This looks like a good catch on your part. The passage was added in January 2014 by an IP editor, and has not been changed significantly since then. Le Guin's story was published in 1974, so it is conceivable that the reference is some obscure book that was published before online listings and isn't found in Google Books or other online sources, but without any publishing details that is impossible to confirm. --RL0919 (talk) 21:18, 21 September 2015 (UTC)Reply[reply]

Copyright[edit]

The article currently claims that it was written in 1937 and first published in 1938 in the United Kingdom and that the original English edition (Cassell 1938) entered the public domain in the United States in 1966, due to the failure to renew its copyright after 28 years as then required by US copyright law.

If the article is correct that this work was first published in the UK then its UK copyright term would be pma. + 70, until 2053. Being a non-US work still in copyright in the country of first publication on the URAA date (January 1, 1996 for the UK) its US copyright would have been restored and run for 95 years after publication, until 2034.

The claim of expired copyright is thus dubious on its face (so I've tagged it as needing citation). It's been in the article for over a decade in various forms (some of which acknowledge this issue), but never been cited that I've been able to find.

Can anybody shed any light on this claim?

@RL0919: Revision history suggests you've been watching over this article for most its life. You wouldn't happen to have a handle on its copyright status, or know offhand the right places to go digging for a source discussing it (Ralston 2005? Somewhere in JARS?)? Rand isn't my area so I wouldn't know where to go looking for any special circumstances that might affect the general determination. --Xover (talk) 17:33, 4 September 2020 (UTC)Reply[reply]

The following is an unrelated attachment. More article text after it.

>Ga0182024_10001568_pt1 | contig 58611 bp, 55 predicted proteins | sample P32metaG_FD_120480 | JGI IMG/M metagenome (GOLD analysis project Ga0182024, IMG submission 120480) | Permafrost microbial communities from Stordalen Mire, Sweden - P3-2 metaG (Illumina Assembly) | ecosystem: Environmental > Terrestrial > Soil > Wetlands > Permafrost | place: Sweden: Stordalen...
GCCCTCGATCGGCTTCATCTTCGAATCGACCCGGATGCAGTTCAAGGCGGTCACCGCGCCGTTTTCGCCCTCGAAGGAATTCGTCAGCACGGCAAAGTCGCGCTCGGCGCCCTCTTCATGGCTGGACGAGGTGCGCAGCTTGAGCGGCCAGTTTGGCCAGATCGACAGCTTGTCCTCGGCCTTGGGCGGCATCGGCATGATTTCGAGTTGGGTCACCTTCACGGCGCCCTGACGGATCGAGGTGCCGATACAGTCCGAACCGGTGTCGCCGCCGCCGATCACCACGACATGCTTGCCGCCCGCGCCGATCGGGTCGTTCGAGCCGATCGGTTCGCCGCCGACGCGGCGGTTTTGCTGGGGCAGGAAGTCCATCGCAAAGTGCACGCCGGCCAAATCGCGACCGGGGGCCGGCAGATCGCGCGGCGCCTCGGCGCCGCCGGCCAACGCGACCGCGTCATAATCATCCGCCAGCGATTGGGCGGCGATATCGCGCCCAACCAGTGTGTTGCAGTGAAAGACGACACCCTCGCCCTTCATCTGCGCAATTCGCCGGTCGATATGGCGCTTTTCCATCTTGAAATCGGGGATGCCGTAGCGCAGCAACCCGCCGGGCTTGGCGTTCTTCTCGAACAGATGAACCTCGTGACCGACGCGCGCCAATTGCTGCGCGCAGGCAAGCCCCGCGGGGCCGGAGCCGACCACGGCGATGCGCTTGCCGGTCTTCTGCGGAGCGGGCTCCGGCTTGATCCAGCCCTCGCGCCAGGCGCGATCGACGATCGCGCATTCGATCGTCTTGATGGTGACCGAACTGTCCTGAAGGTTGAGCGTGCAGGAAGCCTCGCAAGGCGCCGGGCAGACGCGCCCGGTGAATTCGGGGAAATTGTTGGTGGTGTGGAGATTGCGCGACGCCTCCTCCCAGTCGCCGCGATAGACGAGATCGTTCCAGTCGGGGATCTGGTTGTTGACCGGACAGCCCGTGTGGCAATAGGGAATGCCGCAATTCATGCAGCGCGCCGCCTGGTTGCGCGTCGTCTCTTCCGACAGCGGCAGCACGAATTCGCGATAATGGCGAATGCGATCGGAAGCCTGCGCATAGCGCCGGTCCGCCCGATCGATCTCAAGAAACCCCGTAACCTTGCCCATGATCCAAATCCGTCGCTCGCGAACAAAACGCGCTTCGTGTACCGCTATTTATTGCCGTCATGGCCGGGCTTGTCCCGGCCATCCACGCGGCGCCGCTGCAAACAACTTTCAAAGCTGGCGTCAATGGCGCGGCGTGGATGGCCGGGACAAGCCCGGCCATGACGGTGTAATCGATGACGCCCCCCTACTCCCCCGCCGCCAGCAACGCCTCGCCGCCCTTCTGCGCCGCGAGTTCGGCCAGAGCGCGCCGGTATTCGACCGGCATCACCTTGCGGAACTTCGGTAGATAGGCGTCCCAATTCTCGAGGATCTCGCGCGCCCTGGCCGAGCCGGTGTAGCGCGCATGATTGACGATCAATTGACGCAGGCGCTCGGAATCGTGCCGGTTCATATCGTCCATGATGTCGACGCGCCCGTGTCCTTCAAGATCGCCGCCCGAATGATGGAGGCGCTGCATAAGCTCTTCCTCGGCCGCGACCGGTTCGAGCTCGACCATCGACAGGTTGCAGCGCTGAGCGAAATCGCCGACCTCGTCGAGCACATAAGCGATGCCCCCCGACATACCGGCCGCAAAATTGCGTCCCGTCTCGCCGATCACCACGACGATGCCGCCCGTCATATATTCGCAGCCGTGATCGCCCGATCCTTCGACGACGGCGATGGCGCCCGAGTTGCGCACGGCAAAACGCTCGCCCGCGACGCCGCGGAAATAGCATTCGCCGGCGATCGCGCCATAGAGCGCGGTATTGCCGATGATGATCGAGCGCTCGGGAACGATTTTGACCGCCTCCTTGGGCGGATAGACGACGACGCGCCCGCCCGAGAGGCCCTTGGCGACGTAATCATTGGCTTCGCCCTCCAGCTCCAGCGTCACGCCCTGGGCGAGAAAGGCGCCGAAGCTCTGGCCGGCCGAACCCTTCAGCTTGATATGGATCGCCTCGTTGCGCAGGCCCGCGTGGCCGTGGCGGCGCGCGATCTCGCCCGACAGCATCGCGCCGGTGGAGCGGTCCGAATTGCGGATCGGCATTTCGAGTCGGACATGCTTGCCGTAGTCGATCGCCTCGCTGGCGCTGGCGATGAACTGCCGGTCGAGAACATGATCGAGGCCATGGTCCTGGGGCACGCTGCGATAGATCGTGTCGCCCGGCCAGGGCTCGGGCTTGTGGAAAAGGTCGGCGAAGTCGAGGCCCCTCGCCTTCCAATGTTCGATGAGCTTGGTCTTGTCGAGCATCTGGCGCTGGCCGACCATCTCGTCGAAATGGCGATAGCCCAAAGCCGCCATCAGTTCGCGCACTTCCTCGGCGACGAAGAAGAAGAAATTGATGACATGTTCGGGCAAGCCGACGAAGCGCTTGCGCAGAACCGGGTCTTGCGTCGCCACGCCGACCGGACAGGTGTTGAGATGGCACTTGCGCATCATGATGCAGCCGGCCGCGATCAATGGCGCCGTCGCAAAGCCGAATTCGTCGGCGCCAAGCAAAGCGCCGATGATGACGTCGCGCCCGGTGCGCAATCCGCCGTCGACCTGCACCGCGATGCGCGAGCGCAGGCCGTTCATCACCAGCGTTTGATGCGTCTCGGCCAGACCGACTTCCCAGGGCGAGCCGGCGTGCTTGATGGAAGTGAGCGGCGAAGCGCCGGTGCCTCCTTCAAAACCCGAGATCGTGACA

I've done a lot of edits to the article, but this particular claim predates me. I suspect it is erroneous in claiming that the 1938 UK edition in particular is in the public domain. The 1946 edition, first published in the US, is a significant rewrite from the original and bears a separate copyright notice that does not mention the previous edition. The 1946 edition is what has been widely republished as a public domain text. Rand and her estate have not been shy about claiming their intellectual property rights, and this correspondence from the estate's literary agent admits that the 1946 text (which is what Project Gutenberg published) is public domain in the US, but not elsewhere. So I believe the 1946 edition is public domain in the US, but the 1938 edition probably is not. However, finding a reliable secondary source that discusses the copyright status is a different matter. It is not discussed in Ralston 2005, nor to my recollection in any other book about Rand or her works. Internet searching is tough because of the numerous useless hits for copies of the text itself and non-reliable repetitions of WP claim. --RL0919 (talk) 19:51, 4 September 2020 (UTC)Reply[reply]
Ah, I knew there were nuances here I had missed. Thank you!
Given the complexity of the issue and the lack of any RS addressing it directly, my suggestion would be to simply remove it from the article per both WP:V and WP:UNDUE. But I feel that's a call best made by regulars on the article that are familiar with the topic.
Incidentally, and with no particular relevance to this article, but I believe both Rand's estate and Gutenberg may be in error regarding the 1946 edition: the changed material in the 1946 edition would be covered by a separate copyright that has lapsed, but as a derivative work of the 1938 edition the 1946 edition would be independently covered by that copyright. But, as mentioned, that's not really relevant here; I was just looking up the details due to a copyright issue regarding it over on Wikisource. --Xover (talk) 08:42, 5 September 2020 (UTC)Reply[reply]